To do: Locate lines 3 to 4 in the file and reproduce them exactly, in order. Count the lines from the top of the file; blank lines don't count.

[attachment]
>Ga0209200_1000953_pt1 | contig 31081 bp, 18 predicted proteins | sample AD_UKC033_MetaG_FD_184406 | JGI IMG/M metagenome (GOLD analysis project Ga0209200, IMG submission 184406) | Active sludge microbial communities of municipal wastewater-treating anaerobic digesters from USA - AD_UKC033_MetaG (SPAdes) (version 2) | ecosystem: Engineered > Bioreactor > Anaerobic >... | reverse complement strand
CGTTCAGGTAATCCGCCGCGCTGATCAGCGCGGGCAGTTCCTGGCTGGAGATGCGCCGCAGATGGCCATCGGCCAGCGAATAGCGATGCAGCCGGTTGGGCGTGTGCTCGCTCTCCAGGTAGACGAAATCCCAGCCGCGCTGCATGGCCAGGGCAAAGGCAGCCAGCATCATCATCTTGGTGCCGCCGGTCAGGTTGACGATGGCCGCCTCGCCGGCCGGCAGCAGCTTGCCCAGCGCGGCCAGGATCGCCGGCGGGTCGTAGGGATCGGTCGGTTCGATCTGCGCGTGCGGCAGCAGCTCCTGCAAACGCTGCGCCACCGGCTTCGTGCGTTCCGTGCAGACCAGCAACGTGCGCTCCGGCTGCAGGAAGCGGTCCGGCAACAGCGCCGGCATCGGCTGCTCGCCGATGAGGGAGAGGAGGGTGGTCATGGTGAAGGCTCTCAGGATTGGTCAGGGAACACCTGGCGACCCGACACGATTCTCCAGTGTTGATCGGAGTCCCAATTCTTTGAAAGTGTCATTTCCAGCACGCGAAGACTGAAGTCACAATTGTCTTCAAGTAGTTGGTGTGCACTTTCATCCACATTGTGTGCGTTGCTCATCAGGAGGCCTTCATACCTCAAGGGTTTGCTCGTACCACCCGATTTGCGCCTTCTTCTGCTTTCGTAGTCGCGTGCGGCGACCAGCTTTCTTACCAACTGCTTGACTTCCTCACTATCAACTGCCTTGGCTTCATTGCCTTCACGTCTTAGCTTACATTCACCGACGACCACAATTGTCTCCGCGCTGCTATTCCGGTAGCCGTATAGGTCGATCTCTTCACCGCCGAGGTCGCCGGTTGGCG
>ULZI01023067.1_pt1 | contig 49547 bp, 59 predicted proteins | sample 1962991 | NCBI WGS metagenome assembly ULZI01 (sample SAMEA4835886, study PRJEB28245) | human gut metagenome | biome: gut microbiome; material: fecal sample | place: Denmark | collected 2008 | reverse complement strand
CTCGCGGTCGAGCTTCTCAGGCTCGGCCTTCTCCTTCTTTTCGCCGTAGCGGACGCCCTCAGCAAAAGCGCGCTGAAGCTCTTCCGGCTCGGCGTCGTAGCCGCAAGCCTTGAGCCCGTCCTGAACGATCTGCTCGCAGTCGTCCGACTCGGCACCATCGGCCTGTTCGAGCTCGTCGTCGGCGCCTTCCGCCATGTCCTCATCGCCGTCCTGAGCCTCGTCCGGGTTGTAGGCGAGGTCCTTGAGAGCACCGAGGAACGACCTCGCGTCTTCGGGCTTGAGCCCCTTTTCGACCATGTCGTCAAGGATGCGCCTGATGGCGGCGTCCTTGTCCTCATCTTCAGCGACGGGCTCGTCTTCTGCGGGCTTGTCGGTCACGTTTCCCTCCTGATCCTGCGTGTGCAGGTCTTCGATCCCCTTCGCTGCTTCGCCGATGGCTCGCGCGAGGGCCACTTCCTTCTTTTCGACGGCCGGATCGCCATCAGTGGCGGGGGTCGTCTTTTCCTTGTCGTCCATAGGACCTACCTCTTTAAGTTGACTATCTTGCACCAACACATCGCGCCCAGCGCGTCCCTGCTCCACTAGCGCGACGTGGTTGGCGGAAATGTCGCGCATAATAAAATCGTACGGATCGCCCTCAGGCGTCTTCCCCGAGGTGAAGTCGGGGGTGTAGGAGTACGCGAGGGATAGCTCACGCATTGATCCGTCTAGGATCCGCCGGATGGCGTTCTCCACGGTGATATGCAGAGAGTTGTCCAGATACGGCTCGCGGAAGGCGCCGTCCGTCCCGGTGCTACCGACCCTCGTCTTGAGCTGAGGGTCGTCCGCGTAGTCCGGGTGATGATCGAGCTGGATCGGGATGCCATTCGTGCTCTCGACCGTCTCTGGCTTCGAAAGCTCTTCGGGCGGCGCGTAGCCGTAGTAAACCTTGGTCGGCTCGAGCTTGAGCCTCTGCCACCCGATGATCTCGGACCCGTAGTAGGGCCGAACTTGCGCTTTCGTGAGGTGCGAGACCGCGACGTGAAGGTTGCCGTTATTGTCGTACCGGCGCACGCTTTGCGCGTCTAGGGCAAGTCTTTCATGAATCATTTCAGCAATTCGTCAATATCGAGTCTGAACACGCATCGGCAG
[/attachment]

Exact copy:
>ULZI01023067.1_pt1 | contig 49547 bp, 59 predicted proteins | sample 1962991 | NCBI WGS metagenome assembly ULZI01 (sample SAMEA4835886, study PRJEB28245) | human gut metagenome | biome: gut microbiome; material: fecal sample | place: Denmark | collected 2008 | reverse complement strand
CTCGCGGTCGAGCTTCTCAGGCTCGGCCTTCTCCTTCTTTTCGCCGTAGCGGACGCCCTCAGCAAAAGCGCGCTGAAGCTCTTCCGGCTCGGCGTCGTAGCCGCAAGCCTTGAGCCCGTCCTGAACGATCTGCTCGCAGTCGTCCGACTCGGCACCATCGGCCTGTTCGAGCTCGTCGTCGGCGCCTTCCGCCATGTCCTCATCGCCGTCCTGAGCCTCGTCCGGGTTGTAGGCGAGGTCCTTGAGAGCACCGAGGAACGACCTCGCGTCTTCGGGCTTGAGCCCCTTTTCGACCATGTCGTCAAGGATGCGCCTGATGGCGGCGTCCTTGTCCTCATCTTCAGCGACGGGCTCGTCTTCTGCGGGCTTGTCGGTCACGTTTCCCTCCTGATCCTGCGTGTGCAGGTCTTCGATCCCCTTCGCTGCTTCGCCGATGGCTCGCGCGAGGGCCACTTCCTTCTTTTCGACGGCCGGATCGCCATCAGTGGCGGGGGTCGTCTTTTCCTTGTCGTCCATAGGACCTACCTCTTTAAGTTGACTATCTTGCACCAACACATCGCGCCCAGCGCGTCCCTGCTCCACTAGCGCGACGTGGTTGGCGGAAATGTCGCGCATAATAAAATCGTACGGATCGCCCTCAGGCGTCTTCCCCGAGGTGAAGTCGGGGGTGTAGGAGTACGCGAGGGATAGCTCACGCATTGATCCGTCTAGGATCCGCCGGATGGCGTTCTCCACGGTGATATGCAGAGAGTTGTCCAGATACGGCTCGCGGAAGGCGCCGTCCGTCCCGGTGCTACCGACCCTCGTCTTGAGCTGAGGGTCGTCCGCGTAGTCCGGGTGATGATCGAGCTGGATCGGGATGCCATTCGTGCTCTCGACCGTCTCTGGCTTCGAAAGCTCTTCGGGCGGCGCGTAGCCGTAGTAAACCTTGGTCGGCTCGAGCTTGAGCCTCTGCCACCCGATGATCTCGGACCCGTAGTAGGGCCGAACTTGCGCTTTCGTGAGGTGCGAGACCGCGACGTGAAGGTTGCCGTTATTGTCGTACCGGCGCACGCTTTGCGCGTCTAGGGCAAGTCTTTCATGAATCATTTCAGCAATTCGTCAATATCGAGTCTGAACACGCATCGGCAG